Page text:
amine

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amine Any one of a group of organic compounds derived by replacing one or more of the hydrogen atoms in ammonia by organic groups. Primary amines have one hydrogen replaced, e.g. methylamine, CH3NH2. They contain the functional group –NH2 (the amino group). Secondary amines have two hydrogens replaced, e.g. methylethylamine, CH3(C2H5)NH. Tertiary amines have all three hydrogens replaced, e.g. trimethylamine. Amines are produced by the decomposition of organic matter.

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amine Any of a group of organic compounds derived from ammonia by replacing hydrogen atoms with alkyl groups. Methylamine (CH3NH2) has one hydrogen replaced. Replacement of two hydrogens gives a secondary amine and of three hydrogens, a tertiary amine. Amines are produced in the putrefaction of organic matter and are weakly basic. See also alkaloid

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a·mine / əˈmēn; ˈamēn/ • n. Chem. an organic compound derived from ammonia by replacement of one or more hydrogen atoms by organic radicals.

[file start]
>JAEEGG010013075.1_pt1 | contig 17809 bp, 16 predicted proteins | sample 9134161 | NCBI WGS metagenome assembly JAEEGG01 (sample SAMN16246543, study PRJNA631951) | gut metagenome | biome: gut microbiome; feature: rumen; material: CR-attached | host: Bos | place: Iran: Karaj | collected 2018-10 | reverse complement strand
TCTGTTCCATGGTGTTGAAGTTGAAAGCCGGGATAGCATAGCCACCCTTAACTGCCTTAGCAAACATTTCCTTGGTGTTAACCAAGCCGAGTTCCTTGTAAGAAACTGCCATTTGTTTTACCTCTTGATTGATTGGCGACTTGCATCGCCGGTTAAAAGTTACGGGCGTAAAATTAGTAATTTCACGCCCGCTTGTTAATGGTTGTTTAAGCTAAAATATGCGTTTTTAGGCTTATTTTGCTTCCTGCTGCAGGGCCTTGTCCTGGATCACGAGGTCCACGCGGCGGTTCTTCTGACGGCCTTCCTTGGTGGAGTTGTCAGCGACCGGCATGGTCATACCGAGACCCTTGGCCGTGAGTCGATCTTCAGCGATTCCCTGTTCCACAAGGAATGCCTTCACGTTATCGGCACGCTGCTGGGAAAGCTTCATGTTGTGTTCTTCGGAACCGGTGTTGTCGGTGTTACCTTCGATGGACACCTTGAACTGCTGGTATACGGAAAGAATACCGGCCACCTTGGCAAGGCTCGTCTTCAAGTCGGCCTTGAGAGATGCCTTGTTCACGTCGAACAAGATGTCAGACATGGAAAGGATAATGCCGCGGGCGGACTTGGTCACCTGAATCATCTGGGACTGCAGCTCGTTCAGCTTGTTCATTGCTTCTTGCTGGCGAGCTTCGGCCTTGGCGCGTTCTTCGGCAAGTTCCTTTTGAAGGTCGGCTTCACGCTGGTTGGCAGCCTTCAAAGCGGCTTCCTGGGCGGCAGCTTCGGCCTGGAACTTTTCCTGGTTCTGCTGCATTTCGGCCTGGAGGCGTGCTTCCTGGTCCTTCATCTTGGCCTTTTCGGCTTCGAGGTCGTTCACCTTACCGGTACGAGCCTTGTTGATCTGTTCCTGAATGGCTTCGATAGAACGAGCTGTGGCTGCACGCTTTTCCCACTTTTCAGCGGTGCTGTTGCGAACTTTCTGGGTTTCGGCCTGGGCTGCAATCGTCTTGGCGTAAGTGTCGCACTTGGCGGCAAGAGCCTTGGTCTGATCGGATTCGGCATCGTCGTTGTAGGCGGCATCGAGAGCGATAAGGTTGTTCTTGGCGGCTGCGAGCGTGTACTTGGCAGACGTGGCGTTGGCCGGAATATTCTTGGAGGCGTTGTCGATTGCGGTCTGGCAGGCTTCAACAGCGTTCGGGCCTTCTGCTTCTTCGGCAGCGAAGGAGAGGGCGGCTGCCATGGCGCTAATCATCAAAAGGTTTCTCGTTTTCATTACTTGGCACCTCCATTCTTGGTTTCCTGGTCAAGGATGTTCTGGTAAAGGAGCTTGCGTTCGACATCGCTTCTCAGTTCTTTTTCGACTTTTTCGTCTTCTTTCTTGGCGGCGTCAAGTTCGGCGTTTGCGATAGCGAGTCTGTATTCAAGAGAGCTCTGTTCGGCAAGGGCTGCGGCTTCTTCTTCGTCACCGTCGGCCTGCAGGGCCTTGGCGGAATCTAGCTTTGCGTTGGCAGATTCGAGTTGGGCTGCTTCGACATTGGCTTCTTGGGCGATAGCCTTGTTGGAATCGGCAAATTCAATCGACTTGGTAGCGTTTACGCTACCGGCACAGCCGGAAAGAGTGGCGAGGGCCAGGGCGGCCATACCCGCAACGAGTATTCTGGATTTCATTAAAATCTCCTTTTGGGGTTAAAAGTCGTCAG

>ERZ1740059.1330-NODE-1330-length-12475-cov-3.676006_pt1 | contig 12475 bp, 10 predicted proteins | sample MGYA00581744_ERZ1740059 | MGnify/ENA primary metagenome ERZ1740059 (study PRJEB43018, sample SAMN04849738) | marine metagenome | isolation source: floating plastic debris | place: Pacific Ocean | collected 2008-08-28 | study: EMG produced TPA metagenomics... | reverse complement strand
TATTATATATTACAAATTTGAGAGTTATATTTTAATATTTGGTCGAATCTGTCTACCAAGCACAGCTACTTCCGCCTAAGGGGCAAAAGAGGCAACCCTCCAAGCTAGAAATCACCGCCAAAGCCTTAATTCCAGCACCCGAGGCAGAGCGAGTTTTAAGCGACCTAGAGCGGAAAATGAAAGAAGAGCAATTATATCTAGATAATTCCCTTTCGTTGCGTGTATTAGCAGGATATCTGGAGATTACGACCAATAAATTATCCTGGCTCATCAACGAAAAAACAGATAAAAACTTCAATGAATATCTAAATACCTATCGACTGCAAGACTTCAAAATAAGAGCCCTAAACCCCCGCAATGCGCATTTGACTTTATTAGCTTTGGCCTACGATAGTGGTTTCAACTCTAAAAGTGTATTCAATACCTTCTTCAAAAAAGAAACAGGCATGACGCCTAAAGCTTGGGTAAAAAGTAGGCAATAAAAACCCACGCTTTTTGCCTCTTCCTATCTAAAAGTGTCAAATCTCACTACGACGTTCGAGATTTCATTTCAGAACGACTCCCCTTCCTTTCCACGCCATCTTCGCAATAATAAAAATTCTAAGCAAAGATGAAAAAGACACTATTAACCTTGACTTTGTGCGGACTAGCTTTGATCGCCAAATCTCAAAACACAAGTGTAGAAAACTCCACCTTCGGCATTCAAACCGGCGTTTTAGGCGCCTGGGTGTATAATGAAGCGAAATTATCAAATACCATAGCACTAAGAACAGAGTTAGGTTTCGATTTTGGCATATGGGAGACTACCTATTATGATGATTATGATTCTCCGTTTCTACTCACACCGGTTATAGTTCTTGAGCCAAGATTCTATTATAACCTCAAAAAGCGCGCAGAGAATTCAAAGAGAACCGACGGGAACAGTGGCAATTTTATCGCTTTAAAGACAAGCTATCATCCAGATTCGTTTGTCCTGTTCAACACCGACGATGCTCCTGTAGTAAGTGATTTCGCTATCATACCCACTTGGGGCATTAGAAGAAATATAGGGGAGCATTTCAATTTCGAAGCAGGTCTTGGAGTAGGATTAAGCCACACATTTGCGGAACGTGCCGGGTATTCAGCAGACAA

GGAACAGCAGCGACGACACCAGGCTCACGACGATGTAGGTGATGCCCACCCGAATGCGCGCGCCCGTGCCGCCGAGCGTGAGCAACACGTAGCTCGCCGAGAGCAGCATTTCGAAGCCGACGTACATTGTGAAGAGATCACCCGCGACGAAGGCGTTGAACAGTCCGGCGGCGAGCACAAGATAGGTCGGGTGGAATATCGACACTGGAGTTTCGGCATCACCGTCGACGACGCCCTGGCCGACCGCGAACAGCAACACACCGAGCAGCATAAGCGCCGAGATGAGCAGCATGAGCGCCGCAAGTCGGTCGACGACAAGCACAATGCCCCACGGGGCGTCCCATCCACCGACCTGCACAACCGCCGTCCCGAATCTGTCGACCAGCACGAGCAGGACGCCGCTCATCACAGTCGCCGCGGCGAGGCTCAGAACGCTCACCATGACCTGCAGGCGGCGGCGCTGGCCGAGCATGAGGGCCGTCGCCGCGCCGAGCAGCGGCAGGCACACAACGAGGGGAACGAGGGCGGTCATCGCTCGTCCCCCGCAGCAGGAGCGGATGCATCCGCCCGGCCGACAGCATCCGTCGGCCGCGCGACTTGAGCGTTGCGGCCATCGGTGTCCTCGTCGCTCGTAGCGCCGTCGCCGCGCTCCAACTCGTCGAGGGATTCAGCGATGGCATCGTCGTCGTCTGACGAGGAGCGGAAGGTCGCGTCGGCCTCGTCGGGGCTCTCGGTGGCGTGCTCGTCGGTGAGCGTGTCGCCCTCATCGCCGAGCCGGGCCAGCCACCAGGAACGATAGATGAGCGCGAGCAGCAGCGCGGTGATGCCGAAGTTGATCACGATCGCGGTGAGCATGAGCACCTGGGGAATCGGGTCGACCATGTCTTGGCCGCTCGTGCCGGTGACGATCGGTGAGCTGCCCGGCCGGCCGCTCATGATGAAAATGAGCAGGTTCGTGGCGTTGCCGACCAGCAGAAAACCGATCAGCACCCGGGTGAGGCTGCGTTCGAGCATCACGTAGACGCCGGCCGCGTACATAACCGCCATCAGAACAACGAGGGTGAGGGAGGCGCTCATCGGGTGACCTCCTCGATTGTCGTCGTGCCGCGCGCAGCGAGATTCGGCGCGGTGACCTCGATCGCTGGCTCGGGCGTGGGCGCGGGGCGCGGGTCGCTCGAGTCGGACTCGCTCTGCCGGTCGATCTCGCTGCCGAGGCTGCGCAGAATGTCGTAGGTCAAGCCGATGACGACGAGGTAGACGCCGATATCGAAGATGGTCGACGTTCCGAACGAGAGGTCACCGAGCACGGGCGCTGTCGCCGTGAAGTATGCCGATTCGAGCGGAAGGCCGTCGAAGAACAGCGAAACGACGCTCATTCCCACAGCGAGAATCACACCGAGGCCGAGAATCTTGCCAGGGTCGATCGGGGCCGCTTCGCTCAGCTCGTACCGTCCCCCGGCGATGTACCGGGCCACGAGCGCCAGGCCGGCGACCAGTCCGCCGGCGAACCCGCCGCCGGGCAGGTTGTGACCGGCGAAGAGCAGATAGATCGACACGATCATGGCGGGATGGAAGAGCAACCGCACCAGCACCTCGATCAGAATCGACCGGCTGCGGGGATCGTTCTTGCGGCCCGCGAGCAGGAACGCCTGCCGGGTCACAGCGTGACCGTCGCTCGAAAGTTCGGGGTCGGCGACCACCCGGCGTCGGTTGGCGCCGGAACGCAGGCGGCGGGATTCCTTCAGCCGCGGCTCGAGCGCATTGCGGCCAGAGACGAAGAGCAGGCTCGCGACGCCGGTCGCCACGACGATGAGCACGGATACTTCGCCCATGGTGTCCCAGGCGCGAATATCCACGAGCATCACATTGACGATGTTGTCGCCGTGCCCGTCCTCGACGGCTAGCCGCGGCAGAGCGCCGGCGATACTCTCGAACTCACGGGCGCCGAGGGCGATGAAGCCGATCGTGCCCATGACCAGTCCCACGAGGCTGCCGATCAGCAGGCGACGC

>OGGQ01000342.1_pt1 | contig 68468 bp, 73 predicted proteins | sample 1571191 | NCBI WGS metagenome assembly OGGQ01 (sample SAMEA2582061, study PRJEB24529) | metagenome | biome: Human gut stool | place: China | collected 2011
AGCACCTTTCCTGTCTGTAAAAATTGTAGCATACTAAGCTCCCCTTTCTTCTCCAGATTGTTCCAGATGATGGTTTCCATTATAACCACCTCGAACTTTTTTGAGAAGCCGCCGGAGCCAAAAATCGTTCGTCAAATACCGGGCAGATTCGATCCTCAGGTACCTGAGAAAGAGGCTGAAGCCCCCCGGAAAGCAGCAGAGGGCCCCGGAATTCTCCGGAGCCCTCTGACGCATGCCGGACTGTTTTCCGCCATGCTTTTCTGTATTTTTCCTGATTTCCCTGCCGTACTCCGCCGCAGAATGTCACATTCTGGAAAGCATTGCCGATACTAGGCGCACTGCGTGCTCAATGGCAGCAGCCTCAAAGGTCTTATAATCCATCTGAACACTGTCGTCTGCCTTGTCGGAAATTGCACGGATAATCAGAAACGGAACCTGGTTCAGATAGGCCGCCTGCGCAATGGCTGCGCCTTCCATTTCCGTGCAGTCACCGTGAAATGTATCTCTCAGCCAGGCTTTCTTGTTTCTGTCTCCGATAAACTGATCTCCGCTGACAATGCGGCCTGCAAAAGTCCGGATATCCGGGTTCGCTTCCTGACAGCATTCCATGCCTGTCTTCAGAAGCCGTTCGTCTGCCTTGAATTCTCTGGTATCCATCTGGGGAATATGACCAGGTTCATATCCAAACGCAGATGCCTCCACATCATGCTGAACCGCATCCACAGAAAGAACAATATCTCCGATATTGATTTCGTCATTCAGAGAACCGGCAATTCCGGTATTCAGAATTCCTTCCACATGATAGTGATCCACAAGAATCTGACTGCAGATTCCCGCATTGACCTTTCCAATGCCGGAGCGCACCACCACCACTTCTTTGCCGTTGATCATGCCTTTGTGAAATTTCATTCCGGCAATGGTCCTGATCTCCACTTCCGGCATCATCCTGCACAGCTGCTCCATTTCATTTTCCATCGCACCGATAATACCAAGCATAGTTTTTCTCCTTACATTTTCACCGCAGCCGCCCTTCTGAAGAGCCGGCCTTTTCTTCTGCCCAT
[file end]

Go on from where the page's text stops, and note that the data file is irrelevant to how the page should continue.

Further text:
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amine A compound formed by the replacement of one or more of the hydrogen atoms in a molecule of ammonia (NH3) by an organic group. Amines are classified as primary, secondary, or tertiary according to the number of hydrogen atoms replaced. See also nitrosamine.

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amine An organic base that is derived from ammonia (NH3) by the replacement of one or more of the hydrogens by organic radical groups. The resultant amine is designated primary (NH2R), secondary (NHR2), or tertiary (NR2) according to the number of hydrogens replaced.

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amine An organic base derived from ammonia (NH3) by the replacement of one or more of the hydrogens by organic radical groups. The resultant amine is designated primary, secondary, or tertiary according to the number of hydrogens replaced.